14 February 2005

Causes, Preventions and Treatments for Dive Headaches

Diving headaches have spoiled many a scuba diver?s vacation or dive trip. There are several different causes associated with headaches and diving. It can be as simple as your mask strap being overly tight or as complicated as a symptom of DCS. Here are some common causes, preventions and treatments for diving headaches.

Sinus Headache
A sinus headache is caused by a sinus squeeze during ascents and descents. The symptoms are pain in the forehead, pain in the face or pain in the cheekbone area. A diving headache caused by a sinus squeeze is due to the failure to equalize pressure. Other causes include inflammation of the sinuses or nasal cavity due to allergies or a cold. Remedies include slowing your ascents and descents or using decongestants. The best medicine of all is to not dive when you are sick.

Tension Headache
Symptoms of a tension headache are pain in the head and pain in the back of the neck. Tension headaches are caused by muscle strain due to anxiety and muscular rigidity. Clenching your jaw during the dive can also cause a tension headache. To prevent the development of muscle strain, and consequently a tension headache, you must learn to relax in the water. Eventually you will stop getting this type of headache if you dive within your abilities, gain experience and become comfortable in the water.

Migraine Headache
Symptoms of migraine headaches include severe pain, visual changes, weakness or numbness of an arm and nausea. These symptoms will prevent a migraine sufferer from scuba diving because of the risk of an injury or an accident. Also, many of the medications used to treat migraines contain drugs which will increase the risk of nitrogen narcosis. Anyone who suffers from migraine headaches and wishes to scuba dive must consult a physician, preferably one who has knowledge of scuba diving medicine.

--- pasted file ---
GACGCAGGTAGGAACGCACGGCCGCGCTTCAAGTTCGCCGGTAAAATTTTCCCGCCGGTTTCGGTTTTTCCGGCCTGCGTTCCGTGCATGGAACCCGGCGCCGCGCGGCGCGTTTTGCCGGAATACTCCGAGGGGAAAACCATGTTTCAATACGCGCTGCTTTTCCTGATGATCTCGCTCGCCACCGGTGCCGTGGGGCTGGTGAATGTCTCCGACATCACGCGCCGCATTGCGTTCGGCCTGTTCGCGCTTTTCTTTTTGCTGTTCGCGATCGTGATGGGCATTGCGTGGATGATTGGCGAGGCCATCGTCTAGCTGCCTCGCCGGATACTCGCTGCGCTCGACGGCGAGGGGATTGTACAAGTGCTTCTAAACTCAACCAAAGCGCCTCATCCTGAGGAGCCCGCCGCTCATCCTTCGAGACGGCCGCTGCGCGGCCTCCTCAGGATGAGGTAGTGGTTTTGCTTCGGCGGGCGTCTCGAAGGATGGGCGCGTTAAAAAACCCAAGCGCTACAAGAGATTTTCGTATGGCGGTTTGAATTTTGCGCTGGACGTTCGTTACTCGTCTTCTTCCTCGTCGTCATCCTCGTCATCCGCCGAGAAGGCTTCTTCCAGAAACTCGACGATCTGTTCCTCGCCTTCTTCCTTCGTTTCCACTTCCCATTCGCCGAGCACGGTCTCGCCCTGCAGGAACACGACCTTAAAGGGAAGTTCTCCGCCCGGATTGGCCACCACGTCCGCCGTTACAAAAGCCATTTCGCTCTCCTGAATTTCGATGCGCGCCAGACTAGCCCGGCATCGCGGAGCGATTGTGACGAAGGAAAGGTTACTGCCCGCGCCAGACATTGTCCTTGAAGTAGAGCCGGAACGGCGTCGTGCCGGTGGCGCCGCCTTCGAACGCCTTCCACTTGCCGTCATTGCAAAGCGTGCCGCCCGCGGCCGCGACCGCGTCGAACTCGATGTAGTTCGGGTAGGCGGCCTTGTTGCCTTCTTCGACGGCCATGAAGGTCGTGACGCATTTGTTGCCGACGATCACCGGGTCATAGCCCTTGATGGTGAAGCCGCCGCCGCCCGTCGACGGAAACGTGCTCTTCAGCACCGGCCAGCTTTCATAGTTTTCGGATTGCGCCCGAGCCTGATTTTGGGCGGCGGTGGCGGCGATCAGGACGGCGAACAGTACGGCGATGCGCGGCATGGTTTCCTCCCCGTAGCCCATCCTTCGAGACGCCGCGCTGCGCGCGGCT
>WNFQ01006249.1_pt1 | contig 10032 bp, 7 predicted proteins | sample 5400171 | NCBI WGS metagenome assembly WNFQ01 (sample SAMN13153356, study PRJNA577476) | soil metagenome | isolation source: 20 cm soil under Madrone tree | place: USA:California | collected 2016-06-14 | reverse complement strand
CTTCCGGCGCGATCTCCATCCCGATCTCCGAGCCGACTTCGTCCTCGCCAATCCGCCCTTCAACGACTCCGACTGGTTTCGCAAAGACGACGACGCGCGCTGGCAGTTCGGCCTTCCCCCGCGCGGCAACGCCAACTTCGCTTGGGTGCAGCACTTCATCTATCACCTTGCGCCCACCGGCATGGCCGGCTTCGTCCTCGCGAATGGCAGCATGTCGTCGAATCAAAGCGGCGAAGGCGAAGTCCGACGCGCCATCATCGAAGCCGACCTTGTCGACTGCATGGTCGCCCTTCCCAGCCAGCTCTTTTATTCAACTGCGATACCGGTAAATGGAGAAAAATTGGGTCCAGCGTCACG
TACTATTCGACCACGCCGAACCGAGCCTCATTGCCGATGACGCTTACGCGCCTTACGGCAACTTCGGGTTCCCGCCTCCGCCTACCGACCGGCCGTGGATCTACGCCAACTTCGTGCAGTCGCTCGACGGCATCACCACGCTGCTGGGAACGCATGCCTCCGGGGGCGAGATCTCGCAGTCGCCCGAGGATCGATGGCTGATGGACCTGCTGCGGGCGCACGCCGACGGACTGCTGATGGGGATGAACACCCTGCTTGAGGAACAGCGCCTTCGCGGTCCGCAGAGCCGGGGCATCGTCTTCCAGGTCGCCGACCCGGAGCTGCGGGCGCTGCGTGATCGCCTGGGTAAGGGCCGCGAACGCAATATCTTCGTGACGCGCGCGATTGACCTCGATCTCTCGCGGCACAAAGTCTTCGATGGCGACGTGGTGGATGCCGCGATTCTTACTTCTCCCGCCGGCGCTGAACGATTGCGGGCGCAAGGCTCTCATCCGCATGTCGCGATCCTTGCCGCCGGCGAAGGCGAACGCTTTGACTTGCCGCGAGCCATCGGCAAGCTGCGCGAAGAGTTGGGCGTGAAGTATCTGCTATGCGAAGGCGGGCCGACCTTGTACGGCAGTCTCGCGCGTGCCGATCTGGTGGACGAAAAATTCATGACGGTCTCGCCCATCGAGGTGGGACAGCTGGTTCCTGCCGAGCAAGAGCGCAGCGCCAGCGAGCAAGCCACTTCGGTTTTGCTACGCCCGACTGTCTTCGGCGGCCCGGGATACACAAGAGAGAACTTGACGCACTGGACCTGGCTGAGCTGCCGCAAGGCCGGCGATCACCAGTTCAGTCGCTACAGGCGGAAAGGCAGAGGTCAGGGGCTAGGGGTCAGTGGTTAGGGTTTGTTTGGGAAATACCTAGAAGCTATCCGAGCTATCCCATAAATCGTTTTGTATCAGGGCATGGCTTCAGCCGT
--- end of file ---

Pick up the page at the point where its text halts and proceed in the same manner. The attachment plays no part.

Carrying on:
Carbon Dioxide Toxicity
A dull throbbing head pain after diving is usually a symptom of a headache caused by carbon dioxide toxicity. This type of headache is common to divers and is caused by a build up of carbon dioxide in the body. This increase in waste gas is usually due to hypoventilation (too little air intake). Hypoventilation usually happens because a scuba diver doesn?t take large enough breaths from his or her air tank or doesn?t breathe often enough. Simply put, not breathing enough to get rid of the carbon dioxide created in the body will lead to a build up and cause a headache. The best treatment for this type of headache is to take slow, deep breaths to reduce the build up. Carbon dioxide headaches don?t respond well to pain relievers.

DCS Headache
Headaches can also be a sign of decompression sickness (DCS). DCS is caused by the formation of bubbles as dissolved nitrogen comes out of the tissues on ascent. DCS can lead to permanent physical impairment or death. Seek immediate medical attention if a diver complains of a headache and has other signs of DCS: joint pain, swelling, skin rash, itching, dizziness, nausea, vomiting, ringing in the ears, and extreme exhaustion. A scuba diver is at risk of DCS when he or she does not decompress after long or deep dives, before surfacing, or when he or she ascends too quickly or makes a panic ascent.

Things you can do to help prevent headaches and enjoy your dive are: loosen your mask strap to avoid excess pressure, relax during the dive, take slow deep breaths, avoid caffeine and tobacco, perform a safety stop before surfacing, practice safe diving, and wear sufficient thermal protection


At 5:42 PM, Blogger James said...

Thanks for this reminder! It's so easy for those of us who are used to taking medication for headaches to not even think about what the consequences may be.

I left you a little thank you at my blog. Thanks again!


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